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Sure, it’s only one page, but while flipping through GQ’s August issue I found something delightful on page 104. Who’s responsible for this playful juxtaposition? Will the designer(s) please step forward.

While we wait for the culprit(s) to reveal their identity, let’s ponder something: What newsstand publications showcase typographic whimsy? (Please leave design magazines out of the picture.)

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PUBLISHED ON Jul.31.2005 BY Jason A. Tselentis
Randy’s comment is:

He must be saying "ouchie!"

On Jul.31.2005 at 04:44 PM
Jason Tselentis’s comment is:

It looks painful, but knowing Knoxville it probably hurts so good.

On Jul.31.2005 at 04:46 PM
feelicks sockwl jr’s comment is:

Its a great piece of type and image- agreed- but i dont understand why you ask these designers need to "come forward"? did they do something unreasonable?

the "culprits" are listed right there in the magazine:

Fred Woodward

Ken DeLago then

Anton, Sarah, Thomas & Chloe

David Sims (photos)

On Jul.31.2005 at 06:49 PM
Michael Surtees’s comment is:

TOKION's typography has been interesting for a while now

On Jul.31.2005 at 07:13 PM
Jason Tselentis’s comment is:

Michael, can you share any images? I'm not familiar with that pub, and presume it's out of Canada. Yes?

Feelicks, why not invite them to the party so they can... ahem, Speak Up.

On Jul.31.2005 at 09:14 PM
Michael Surtees’s comment is:

Jason, how can I say no to such a request. Hopefully th creative commons police don't give me a call after this post (or TOKION's lawyers). Ironically the location of the mag's editorial + advertising comes from NY, while distribution heads out of sunny NJ.

On Jul.31.2005 at 11:17 PM
Tselentis’s comment is:

Very nice, Michael. Thanks for uploading. The type itself seems to steal the show with some radical looking faces.

On Aug.01.2005 at 09:58 AM
DC1974’s comment is:

Um. I'm pretty sure that TOKION has editorial offices in both New York and Tokyo. Early issues in particular were often written in both languages, although that has subsided, I think. It's been a year or so since I took a look at it.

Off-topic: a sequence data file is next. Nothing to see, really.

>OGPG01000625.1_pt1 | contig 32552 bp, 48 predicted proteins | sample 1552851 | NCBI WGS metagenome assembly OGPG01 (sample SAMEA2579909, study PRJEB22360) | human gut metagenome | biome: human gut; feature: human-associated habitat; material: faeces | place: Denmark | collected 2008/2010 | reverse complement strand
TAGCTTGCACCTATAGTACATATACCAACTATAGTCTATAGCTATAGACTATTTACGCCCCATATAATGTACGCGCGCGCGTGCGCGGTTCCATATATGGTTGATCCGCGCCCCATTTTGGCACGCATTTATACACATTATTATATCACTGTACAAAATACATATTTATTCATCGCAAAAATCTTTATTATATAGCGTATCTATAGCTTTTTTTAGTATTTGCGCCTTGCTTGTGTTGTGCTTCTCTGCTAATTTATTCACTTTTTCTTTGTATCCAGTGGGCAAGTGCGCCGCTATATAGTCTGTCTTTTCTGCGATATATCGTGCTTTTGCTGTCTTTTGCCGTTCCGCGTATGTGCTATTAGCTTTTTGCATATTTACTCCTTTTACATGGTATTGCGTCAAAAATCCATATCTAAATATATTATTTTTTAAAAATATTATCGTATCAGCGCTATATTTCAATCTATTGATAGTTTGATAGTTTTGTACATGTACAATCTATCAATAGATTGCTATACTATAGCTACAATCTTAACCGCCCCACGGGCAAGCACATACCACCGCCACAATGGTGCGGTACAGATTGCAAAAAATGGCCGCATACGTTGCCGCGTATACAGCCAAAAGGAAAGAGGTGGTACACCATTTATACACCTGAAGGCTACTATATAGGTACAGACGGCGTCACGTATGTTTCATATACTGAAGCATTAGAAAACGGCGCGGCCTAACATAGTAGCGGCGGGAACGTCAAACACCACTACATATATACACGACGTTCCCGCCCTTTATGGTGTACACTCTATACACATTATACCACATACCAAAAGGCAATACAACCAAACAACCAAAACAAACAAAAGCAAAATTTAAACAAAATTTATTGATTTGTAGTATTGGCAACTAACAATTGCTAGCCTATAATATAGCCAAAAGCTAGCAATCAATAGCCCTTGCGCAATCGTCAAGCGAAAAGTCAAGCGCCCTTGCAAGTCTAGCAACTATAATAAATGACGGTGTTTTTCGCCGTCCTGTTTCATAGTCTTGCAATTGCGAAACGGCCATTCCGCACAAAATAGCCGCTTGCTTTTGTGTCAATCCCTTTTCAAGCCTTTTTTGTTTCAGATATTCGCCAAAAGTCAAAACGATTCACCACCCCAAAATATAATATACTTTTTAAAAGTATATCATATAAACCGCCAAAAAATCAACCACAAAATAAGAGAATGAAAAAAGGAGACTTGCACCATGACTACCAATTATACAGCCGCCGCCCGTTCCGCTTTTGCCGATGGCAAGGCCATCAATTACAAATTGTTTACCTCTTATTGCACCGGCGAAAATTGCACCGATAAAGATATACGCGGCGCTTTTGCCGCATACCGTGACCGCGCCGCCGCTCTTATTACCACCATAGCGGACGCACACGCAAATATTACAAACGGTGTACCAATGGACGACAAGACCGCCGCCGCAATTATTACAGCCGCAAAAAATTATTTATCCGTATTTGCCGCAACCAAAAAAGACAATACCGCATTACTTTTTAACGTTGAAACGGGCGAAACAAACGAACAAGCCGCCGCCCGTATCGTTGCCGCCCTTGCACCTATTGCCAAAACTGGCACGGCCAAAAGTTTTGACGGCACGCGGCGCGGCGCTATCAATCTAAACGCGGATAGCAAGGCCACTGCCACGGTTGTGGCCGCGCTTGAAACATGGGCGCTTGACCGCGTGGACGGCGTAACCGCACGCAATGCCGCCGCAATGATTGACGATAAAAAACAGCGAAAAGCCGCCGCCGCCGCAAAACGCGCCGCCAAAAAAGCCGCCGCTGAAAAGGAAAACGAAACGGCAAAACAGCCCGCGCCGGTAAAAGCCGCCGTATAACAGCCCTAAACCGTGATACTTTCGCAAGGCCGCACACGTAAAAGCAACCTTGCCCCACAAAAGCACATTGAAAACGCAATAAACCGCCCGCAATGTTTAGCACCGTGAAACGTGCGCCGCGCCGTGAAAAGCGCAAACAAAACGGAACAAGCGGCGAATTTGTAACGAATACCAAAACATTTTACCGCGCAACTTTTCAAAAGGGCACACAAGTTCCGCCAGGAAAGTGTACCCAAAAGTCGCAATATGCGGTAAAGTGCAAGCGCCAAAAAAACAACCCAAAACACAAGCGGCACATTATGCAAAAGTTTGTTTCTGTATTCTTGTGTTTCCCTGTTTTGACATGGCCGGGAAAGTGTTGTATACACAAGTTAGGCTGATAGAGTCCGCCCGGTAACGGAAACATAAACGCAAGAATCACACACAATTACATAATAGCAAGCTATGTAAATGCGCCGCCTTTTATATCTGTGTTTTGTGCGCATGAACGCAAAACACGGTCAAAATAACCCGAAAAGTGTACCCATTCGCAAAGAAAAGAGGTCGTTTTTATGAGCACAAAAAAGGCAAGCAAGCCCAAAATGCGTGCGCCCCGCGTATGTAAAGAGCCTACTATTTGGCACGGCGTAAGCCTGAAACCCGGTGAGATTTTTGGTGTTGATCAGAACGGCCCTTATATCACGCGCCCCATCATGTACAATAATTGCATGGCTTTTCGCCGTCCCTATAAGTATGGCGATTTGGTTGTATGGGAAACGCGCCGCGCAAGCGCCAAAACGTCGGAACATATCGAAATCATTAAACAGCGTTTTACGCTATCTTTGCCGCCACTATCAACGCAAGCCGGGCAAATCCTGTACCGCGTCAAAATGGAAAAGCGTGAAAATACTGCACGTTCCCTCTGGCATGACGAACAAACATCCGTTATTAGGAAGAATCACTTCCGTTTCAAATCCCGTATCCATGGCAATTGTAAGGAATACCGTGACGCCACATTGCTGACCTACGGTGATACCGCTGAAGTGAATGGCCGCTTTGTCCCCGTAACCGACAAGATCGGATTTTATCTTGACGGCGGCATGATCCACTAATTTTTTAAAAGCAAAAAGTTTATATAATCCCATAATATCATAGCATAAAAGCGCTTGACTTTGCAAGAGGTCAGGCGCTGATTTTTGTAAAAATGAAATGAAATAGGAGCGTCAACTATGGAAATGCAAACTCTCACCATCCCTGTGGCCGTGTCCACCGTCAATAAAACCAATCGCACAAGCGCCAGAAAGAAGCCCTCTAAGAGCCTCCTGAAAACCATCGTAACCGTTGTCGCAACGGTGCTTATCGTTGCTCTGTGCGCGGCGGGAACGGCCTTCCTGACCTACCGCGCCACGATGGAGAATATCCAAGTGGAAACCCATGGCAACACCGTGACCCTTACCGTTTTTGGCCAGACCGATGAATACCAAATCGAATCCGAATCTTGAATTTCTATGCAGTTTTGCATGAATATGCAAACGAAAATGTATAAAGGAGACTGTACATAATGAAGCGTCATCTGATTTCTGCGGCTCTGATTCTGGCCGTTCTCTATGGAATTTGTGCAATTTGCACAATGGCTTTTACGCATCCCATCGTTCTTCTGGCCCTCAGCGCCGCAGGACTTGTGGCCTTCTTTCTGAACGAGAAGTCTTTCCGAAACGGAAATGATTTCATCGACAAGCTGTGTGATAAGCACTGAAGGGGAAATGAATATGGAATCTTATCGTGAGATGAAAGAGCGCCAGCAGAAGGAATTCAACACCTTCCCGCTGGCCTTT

On Aug.01.2005 at 10:45 AM
Tselentis’s comment is:

The reason the GQ page caught my eye was because I didn't expect something like that from the magazine, which tends to be traditional in its approach to type, image, and publication design. Tokion seems rather progressive overall. Where have you seen radical, whimsical, or over the top page design in the likes of newsstand publications? The kind you can get at a grocery store? ESPN has done some amazing design in the past, following the steps of Ray Gun and Rolling Stone.

Are we in the midst of a rennaissance for publication design? Or are the Conde Nast magazines just playing catch up?

On Aug.01.2005 at 12:05 PM
Ricardo Cordoba’s comment is:

Jason, Fred Woodward, formerly at Rolling Stone, has been manning the art helm at GQ for a while now... If you have a chance, check out the last two SPD yearbooks for some of his outstanding work...

On Aug.03.2005 at 04:01 PM
Tselentis’s comment is:


On Aug.03.2005 at 04:09 PM
Ricardo Cordoba’s comment is:

Oops. Sorry! The SPD is the Society of Publication Designers. They publish an annual book, which you can get from them or at bookstores, too.

I guess I should also amend my above statement about Fred Woodward’s GQ work to include all of the design staff at GQ...

On Aug.03.2005 at 08:21 PM
Rusty’s comment is:


Yeah, good catch. I don't know how Gail Anderson would feel about you giving the typographic credit to Woodward.

On Aug.09.2005 at 01:10 AM